The biggest problem I have with traditional martial arts films is that the whole basic concept of whether this style is better than that style is completely pointless. If it was truly that simple then everyone would have forgotten about every style other than the best one and there would be no more martial arts films. In this 1943 Japanese film, we're watching judo rather than kung fu but we're mostly watching the same old story: one style against another, one school constantly challenging another school, that constant struggle to prove superiority over someone else, when there are so many other factors in play.
In keeping with that theme of purity, the usual revenge story fades in the background here behind a theme of personal discovery, though this is kept reasonably vague as such things go and happens pretty quickly, possibly because this was a wartime film and while it was deemed a safe subject, that doesn't mean that other elements would have made it in from the source novel by Tsuneo Tomita had it been made at any other time. There are a five subsequent versions of the story, and the last three are based directly on the book rather than this screenplay. I wonder how much they differed from this version.
The title character, Sanshiro Sugata, is apparently some sort of hoodlum at the beginning of the film, but really that just translates to him being unfocused. He comes to the city to learn ju jitsu but falls in with the thugs of Shimmei School, and on night one he witnesses one master, Shogoro Yano, of the Shudokan School, dispose of them all into the river, one at a time. So he decides to study under Yano and learn the form of ju jitsu that he practises, called judo. In doing so, he finds that he learns just as much about himself, finding calm and focus in the gentle way or way of softness. There's also a mild romance thrown in there too.
It's a period piece, set in 1882, and the martial art of choice is judo, so it all looks a little strange, something aided by the fact that it's directed by no less a filmmaker than Akira Kurosawa. This was his first film as a solo director after a few years of second unit work for others, so nobody associated him with samurai at this point. However the fight scenes, especially early on, are often highly reminiscent of much later samurai battles. The problem is that judo doesn't look violent enough, and I say that as a former student of judo myself, because the moves are all based around holds and throws rather than strikes. There are no weapons to flail around or slash with and no hitting or punching at all, removing all possibility of a punch of death or some such device. Yet we have matches to the death to deal with.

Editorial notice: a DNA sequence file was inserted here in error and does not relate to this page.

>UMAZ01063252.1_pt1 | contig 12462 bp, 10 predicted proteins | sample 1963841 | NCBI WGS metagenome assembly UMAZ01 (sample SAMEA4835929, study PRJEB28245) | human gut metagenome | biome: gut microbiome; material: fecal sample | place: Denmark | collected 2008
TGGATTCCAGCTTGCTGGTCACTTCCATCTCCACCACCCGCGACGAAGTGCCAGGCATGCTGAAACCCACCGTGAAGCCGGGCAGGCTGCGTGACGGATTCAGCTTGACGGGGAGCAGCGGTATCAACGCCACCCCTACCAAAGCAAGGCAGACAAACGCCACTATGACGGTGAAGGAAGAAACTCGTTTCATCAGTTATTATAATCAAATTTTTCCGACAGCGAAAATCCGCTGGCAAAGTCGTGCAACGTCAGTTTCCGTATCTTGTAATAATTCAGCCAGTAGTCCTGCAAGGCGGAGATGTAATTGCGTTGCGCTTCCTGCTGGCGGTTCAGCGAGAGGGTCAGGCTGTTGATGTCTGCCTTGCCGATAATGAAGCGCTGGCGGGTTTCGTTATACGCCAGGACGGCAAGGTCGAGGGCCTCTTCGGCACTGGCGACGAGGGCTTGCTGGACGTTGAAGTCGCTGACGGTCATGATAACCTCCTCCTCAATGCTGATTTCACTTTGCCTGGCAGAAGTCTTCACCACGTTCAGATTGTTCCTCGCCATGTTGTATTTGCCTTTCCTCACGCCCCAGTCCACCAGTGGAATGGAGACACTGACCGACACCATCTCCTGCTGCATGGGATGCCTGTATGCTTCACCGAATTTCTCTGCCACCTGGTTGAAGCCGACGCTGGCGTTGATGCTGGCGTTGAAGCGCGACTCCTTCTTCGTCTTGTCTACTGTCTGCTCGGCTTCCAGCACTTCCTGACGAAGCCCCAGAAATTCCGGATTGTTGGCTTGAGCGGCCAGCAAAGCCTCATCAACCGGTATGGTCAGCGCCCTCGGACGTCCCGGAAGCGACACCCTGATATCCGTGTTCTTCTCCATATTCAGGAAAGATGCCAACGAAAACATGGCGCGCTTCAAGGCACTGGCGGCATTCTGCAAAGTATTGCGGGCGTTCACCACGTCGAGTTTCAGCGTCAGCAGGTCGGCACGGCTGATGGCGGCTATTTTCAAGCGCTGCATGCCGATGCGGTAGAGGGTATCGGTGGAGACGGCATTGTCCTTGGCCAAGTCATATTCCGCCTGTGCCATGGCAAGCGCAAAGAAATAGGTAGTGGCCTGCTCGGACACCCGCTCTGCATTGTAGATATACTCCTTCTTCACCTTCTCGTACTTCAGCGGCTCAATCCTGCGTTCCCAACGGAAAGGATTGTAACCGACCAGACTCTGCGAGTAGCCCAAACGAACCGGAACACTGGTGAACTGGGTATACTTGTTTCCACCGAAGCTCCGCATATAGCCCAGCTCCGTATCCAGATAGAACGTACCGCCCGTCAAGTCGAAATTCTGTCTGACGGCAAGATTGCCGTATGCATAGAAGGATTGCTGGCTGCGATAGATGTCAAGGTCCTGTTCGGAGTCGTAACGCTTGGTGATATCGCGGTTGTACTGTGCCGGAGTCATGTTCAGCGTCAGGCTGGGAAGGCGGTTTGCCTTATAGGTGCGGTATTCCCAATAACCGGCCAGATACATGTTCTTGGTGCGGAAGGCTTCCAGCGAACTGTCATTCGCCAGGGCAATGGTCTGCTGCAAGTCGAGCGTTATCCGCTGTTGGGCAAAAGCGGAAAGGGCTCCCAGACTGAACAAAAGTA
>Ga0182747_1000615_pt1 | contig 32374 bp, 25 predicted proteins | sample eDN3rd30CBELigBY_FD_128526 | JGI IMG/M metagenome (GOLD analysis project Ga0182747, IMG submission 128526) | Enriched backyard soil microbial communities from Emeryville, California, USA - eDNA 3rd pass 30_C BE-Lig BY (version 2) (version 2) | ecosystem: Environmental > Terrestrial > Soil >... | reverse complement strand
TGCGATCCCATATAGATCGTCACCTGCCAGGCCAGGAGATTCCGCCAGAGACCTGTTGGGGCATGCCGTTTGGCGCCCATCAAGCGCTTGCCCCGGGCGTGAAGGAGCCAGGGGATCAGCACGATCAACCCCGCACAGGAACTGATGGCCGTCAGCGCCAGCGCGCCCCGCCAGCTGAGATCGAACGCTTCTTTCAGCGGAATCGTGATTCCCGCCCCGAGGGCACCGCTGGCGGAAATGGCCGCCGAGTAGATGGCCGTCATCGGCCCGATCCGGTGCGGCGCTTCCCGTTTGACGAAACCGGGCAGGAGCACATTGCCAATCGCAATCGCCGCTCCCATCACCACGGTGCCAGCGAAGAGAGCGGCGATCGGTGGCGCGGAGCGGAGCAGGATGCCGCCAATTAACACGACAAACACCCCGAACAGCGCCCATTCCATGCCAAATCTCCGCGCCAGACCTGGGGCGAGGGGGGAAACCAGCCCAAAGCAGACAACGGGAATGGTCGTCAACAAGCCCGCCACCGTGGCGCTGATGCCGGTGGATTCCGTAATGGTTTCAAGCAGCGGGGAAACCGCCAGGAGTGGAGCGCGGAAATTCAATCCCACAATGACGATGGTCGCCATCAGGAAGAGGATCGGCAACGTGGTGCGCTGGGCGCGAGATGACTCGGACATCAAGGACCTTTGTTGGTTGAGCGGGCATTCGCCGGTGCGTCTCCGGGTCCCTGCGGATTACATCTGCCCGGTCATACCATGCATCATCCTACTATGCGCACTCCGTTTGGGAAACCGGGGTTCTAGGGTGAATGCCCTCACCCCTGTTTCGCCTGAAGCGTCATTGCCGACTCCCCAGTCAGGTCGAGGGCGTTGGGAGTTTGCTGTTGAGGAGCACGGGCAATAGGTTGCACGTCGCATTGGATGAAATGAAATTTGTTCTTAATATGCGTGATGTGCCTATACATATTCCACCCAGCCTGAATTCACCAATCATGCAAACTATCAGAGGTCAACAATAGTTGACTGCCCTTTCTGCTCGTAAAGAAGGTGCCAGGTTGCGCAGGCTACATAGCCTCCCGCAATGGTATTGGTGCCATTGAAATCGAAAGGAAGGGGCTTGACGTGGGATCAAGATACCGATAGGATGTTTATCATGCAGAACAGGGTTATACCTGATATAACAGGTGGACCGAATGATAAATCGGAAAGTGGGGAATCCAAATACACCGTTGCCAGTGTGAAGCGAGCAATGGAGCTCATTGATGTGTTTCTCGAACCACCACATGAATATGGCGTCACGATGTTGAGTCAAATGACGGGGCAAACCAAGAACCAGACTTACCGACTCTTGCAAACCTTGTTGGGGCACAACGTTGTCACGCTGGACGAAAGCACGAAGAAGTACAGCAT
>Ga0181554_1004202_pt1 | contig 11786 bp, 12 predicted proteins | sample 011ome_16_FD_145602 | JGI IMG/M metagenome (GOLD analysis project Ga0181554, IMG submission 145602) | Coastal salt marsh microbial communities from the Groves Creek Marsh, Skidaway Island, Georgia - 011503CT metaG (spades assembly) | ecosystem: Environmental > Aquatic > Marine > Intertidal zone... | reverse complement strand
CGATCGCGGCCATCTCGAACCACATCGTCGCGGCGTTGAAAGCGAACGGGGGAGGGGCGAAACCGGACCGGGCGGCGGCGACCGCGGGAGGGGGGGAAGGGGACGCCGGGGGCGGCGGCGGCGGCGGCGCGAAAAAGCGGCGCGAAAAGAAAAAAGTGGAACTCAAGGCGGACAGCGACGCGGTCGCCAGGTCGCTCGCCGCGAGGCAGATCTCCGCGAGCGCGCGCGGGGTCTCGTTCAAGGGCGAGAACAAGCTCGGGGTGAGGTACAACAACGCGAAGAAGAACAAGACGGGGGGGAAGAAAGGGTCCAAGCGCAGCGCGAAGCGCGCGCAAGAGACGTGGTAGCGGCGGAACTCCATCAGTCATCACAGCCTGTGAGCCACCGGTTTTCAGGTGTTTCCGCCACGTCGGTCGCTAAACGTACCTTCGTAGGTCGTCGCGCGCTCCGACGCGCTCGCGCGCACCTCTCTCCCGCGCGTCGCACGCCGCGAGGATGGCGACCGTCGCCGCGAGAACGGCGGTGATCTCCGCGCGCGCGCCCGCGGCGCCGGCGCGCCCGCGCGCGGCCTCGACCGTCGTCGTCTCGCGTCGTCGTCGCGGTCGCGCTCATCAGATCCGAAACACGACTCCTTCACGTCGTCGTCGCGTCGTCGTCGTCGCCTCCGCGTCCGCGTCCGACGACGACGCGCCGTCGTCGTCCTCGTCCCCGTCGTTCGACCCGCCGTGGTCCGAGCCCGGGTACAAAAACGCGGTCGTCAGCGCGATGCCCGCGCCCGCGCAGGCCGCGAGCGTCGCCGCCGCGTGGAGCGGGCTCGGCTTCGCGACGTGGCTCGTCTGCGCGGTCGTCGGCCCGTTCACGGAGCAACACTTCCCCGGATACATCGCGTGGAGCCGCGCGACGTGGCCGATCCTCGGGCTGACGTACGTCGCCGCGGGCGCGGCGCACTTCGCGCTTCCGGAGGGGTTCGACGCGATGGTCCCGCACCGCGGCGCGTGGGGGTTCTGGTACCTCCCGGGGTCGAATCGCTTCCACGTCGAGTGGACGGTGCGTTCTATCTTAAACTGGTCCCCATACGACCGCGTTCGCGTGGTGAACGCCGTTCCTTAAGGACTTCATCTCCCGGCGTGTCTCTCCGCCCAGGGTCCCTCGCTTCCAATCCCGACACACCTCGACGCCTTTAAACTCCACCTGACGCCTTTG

Kurosawa's name resonates through this film. While there's much in common with later samurai films it doesn't feel like a standard martial arts film of the kung fu or karate varieties. One of the key reasons may be because while this is no masterpiece, Kurosawa had already developed an eye for visuals, hardly surprising given that he was a trained painter who storyboards his films as large paintings. There are many shots here that would have appeared ambitious for a first time director, such as the opening point of view tracking shot, or which presage later work. He would return for a sequel, Sanshiro Sugata II, two years later.
The man playing the lead role would also return for the sequel. He's Susumu Fujita and he'd become a Kurosawa regular, making nine films for him across the two decades to High and Low in 1963. I've seen him a few times without recognising him, which is surprising as he so often looked just like a Japanese Glenn Ford in this film. I did recognise another Kurosawa regular though: Takashi Shimura, who made more films for Kurosawa than even Toshiro Mifune. None of the actors really get to do much though, which is a little disappointing.
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